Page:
Summary: We can learn a lot about feeling compassion and acting on it from the actions of Jesus at Nain.

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Fifteenth Sunday After Pentecost 2016

Extraordinary Form

In the letter to the Ephesians, St. Paul famously tells his Catholic listeners that the task assigned to us by our baptismal consecration is to “watch carefully how [we] live, not as fools but as wise persons, redeeming the times because the days are evil.” The thought underlies what he is telling the people of Galatia in today’s Epistle. And don’t forget, St. Paul’s words are for all times. He is addressing us in our day, because, once more, the days are, indeed, evil. I’m not going to give you a gazette of the many murders that have plagued us this year, whether they were inspired by Islamic extremism or hatred of people of color, whether it be black, white, brown or blue. I am, however, going to suggest that for the first time in our nation’s history, we have major national political contests in which nobody is plausibly claiming the ethical or religious high ground. The political race for the highest offices in our land is being waged on an entirely secular level. Economics and foreign policy are dominating the conversation, and, as usual, the enormous injustices being done to families and the unborn are being generally ignored in the hypersonic speeches and ads.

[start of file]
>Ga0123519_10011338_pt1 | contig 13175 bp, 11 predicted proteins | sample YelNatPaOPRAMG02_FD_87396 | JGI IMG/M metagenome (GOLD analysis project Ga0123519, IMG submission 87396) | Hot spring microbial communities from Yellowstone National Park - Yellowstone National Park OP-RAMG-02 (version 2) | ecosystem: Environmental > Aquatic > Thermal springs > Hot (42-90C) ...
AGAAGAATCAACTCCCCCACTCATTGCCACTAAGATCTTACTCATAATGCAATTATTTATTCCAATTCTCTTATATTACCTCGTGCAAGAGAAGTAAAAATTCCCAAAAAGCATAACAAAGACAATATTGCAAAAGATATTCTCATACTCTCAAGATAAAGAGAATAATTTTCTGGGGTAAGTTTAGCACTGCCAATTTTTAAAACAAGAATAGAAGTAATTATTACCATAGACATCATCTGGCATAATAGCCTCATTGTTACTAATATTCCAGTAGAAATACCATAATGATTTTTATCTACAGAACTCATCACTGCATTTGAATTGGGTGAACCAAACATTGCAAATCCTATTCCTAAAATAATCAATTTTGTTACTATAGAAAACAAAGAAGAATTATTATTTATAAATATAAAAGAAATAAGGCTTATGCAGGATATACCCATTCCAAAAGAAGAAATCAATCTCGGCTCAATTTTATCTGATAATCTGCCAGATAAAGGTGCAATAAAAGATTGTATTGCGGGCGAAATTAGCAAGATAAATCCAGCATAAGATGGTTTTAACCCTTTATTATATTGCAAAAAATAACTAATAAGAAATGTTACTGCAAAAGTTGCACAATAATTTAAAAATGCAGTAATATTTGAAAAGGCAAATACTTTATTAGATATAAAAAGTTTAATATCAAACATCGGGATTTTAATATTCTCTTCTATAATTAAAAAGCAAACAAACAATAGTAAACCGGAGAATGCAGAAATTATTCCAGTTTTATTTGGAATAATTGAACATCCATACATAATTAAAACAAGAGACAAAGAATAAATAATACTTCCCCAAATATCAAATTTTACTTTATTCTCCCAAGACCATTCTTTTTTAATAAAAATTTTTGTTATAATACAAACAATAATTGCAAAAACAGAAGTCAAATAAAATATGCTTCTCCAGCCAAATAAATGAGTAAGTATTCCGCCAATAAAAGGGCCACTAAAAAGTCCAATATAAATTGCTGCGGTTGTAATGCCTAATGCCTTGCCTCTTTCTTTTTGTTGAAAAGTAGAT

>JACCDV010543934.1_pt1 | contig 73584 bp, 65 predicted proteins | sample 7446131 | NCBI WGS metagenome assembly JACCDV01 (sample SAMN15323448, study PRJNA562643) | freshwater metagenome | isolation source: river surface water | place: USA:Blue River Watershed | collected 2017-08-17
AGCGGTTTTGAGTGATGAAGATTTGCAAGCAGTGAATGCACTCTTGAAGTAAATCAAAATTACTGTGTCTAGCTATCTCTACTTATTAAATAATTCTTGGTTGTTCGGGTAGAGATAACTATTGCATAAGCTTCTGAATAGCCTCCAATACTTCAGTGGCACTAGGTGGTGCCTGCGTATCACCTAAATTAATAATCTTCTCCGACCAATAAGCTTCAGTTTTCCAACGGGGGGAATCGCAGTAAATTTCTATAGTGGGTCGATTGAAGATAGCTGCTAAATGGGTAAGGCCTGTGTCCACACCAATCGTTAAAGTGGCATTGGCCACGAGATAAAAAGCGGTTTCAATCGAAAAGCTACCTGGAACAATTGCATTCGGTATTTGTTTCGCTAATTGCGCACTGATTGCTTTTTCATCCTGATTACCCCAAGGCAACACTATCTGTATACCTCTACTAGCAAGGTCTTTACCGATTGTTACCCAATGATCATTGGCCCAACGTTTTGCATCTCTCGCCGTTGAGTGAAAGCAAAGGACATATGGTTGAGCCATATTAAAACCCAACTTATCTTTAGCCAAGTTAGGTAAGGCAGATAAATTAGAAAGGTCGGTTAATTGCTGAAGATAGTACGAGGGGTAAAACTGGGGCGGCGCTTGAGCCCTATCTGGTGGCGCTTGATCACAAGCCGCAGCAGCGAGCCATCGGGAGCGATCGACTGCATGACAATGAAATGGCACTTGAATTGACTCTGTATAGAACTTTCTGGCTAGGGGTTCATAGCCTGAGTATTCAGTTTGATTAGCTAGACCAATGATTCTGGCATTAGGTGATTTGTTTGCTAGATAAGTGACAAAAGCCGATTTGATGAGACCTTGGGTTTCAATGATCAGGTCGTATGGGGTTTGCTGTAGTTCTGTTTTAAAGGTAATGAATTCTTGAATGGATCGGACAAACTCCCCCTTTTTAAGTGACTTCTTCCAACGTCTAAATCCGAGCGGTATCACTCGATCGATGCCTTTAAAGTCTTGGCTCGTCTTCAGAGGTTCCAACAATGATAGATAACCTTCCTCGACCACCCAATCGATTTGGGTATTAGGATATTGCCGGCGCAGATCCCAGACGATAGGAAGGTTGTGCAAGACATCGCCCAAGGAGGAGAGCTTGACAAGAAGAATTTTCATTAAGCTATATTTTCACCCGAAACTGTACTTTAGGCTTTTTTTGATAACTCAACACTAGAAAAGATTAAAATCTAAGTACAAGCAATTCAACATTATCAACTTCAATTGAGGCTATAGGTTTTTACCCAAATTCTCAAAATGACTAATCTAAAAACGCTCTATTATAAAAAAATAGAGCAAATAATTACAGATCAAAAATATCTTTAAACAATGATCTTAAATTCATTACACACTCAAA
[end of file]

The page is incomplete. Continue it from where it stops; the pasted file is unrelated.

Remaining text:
What are we to think? I am certainly not going to tell you how to vote. But do please register to vote and participate. That means research the candidates’ history and positions, discuss it among the members of your family in light of the Gospel, and don’t grow weary while you do it. Then vote according to your well-formed conscience. That is part of our responsibilities to bear one another’s burdens, and to do good to all human beings.

Now let’s consider a parallel teaching that comes–uniquely–from St. Luke’s Gospel. Jesus, a divine person who was both fully human and fully divine, encounters a tragic scene in a little village a short distance from Mt. Tabor. A widow has lost her only son, and Jesus comes into the village as the funeral procession is leaving for the graveyard. There’s a reason why the Scriptures are constantly talking about helping widows and orphans. In the first century there was no Social Security, no life insurance, no welfare benefits, especially in the impoverished area of Palestine. There were no equal rights for women; if a woman was widowed, her sons had to support her for the rest of her life, or she would starve. In this story, this woman has literally lost every possible means of support, both her husband and her only son.

Jesus looks on this scene and–in this translation–was “moved with compassion.” That language is a poor translation of the original Greek. Think of the most emotional moment of your life–a birth, a death, something that happened to you that you felt like a blow to your abdomen. That’s the feeling that is conveyed here. The Master of the Universe felt this woman’s profound pain in His gut.

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